10:30am. After only four non-consecutive hours of sleep my six-week-old daughter is now finally, blissfully asleep…in my arms. It’s amazing what you learn to do with one hand when you become a mom.
Today I have to somehow find a new sound mixer/designer for my film. Other than creating a DCP (the Digital Cinema Package you send theaters) it is the one thing that stands between “a work in progress” cut and my fully finished first feature film. Say that ten times fast.
Last week I thought we were in the home stretch. I ran to my computer to type up sound notes during naps, I squeezed in 10 minutes of review while pumping, I got up before my husband had to leave for work, sacrificing precious, glorious sleep to get through it all. And then the guy didn’t deliver.
The joke I keep making to everyone is that I’ve given birth twice in the last year: to my daughter, and to this film. After 28 hours of labor and delivering “au naturel” with no epidural, I can say - without question - that the film has been much harder.
With child labor you know the pain is going to be worth it. That when it’s all said and done you will have a beautiful new soul in the world that will melt your heart forever. The sleepless nights will be forgotten when you see her smile for the first time.
With a film, you have no idea what’s going to happen. All of this work - this labor - has no promise at the end. I don’t know if people will love it. I don’t know if it’ll get into a ton of festivals and launch my director/writer career. I don’t know if it will ever sell so I can pay off the massive amount of debt I’ve accumulated by making it.
But even with all of that uncertainty, this labor has to be worth it. Not with the condition that it’s well-loved or picks up a distributor. No. It has to be worth it because I did it for me. Because I didn’t want to make another short film. I didn’t want to keep hoping that someone in this male-dominated industry would take a chance on me. I didn’t want to keep trying to look for “artistic fulfillment” at a day job with a production company that thinks it’s okay for a director to shoot a 20-page day with no DP and a cold lunch. (Who, I might add, conveniently laid me off after 9 years of work when I was 2 months away from maternity leave.) Screw that.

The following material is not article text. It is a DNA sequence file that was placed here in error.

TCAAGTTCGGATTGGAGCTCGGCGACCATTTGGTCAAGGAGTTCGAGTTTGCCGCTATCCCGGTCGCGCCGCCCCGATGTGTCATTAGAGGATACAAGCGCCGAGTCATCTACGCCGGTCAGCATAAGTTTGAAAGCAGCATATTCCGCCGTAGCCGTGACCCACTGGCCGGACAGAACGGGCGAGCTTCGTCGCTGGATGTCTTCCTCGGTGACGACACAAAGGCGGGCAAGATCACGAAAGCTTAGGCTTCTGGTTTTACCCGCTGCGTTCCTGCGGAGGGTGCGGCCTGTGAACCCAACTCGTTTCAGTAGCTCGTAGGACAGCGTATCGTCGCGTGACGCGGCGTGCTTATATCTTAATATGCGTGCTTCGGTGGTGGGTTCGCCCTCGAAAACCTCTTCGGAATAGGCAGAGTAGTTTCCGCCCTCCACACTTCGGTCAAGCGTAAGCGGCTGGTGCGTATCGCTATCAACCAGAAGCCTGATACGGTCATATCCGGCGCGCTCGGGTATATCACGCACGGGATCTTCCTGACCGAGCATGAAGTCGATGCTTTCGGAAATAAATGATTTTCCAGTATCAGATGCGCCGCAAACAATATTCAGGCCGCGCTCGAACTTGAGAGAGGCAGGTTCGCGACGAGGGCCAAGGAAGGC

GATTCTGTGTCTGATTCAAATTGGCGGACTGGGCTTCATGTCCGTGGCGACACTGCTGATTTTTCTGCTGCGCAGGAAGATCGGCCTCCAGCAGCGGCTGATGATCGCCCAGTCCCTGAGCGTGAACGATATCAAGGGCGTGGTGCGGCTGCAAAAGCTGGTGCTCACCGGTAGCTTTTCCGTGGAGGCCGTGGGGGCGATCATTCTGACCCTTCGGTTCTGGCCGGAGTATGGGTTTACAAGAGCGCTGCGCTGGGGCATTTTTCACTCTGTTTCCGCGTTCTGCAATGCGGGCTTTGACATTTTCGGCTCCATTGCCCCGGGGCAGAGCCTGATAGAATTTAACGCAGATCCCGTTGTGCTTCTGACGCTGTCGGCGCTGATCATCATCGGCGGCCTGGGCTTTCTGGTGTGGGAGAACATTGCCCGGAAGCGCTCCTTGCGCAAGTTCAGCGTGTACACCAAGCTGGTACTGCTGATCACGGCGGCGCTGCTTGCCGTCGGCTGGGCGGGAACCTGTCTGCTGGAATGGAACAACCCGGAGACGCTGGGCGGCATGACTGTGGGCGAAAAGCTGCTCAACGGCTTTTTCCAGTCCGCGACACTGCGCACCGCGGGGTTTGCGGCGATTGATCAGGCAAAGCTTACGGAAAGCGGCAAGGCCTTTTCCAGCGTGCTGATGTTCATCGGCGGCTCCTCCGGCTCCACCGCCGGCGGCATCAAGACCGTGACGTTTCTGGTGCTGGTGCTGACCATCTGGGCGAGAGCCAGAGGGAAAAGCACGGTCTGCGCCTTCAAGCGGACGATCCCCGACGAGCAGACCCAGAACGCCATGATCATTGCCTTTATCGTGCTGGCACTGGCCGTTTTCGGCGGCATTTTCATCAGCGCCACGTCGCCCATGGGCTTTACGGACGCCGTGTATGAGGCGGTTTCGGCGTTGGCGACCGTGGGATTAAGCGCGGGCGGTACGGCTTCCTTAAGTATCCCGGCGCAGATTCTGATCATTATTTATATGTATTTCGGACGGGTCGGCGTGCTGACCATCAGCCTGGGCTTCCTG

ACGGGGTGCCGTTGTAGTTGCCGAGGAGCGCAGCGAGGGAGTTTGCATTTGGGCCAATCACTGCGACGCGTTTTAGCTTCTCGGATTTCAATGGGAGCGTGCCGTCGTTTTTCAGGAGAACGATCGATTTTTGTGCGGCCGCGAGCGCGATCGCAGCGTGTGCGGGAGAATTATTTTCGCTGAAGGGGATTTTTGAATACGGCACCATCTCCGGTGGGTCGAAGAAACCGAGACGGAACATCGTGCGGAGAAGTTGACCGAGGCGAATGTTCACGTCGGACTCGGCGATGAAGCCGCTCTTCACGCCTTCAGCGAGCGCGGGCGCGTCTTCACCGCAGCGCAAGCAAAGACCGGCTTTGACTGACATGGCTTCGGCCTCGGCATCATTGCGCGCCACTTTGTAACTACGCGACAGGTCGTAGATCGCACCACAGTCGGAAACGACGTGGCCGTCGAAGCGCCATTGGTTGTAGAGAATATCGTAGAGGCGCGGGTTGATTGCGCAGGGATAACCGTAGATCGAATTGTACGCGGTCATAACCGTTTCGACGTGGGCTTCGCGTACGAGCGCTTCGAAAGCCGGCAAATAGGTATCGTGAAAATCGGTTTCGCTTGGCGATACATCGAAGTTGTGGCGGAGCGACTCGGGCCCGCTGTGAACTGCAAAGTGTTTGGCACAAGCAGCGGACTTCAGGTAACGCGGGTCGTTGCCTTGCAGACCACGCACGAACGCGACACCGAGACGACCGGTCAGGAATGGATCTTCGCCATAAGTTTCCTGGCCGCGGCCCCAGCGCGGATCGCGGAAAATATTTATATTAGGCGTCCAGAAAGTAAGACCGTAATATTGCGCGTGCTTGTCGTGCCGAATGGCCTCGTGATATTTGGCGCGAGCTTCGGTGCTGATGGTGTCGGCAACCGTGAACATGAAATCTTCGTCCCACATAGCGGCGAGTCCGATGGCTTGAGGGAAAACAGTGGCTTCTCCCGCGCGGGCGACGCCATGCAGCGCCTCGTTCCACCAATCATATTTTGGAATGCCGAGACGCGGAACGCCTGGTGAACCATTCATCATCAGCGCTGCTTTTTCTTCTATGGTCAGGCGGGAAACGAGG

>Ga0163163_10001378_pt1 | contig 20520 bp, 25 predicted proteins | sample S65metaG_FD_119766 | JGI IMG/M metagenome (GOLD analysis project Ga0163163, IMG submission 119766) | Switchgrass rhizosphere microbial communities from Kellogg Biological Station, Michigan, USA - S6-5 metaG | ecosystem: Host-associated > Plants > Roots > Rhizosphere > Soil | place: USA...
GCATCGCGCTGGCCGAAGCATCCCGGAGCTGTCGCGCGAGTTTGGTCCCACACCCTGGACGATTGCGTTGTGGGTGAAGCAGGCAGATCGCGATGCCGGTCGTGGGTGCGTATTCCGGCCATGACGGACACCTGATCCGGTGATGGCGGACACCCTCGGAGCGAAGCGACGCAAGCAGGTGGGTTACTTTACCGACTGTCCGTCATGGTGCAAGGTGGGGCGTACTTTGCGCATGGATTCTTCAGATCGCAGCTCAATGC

I made this film because I needed to prove to myself that I could do it. That yes, I could start my own LLC, and pitch myself to investors, and surpass my goal on a Kickstarter campaign, and fire an unprofessional actor the day before we start filming, and squeeze everything into 3 days instead of 4 because we lost a permit, and film in subzero temperatures, and fire a sound designer who won’t follow through on the notes you spent precious nap times preparing.
Yes. Yes, I did that. Yes, I will cross this finish line. Yes, I will strap my newborn daughter to my chest and fly across the country to as many film festivals as I can. Yes, I will hunker down in the bathroom with a breast pump before our world premiere and try not to feel like a cow. Yes, I have proven to myself that I can do it. Cause this mama is a movie maker.
Learn more about Amber’s first feature film, INTERNATIONAL FALLS.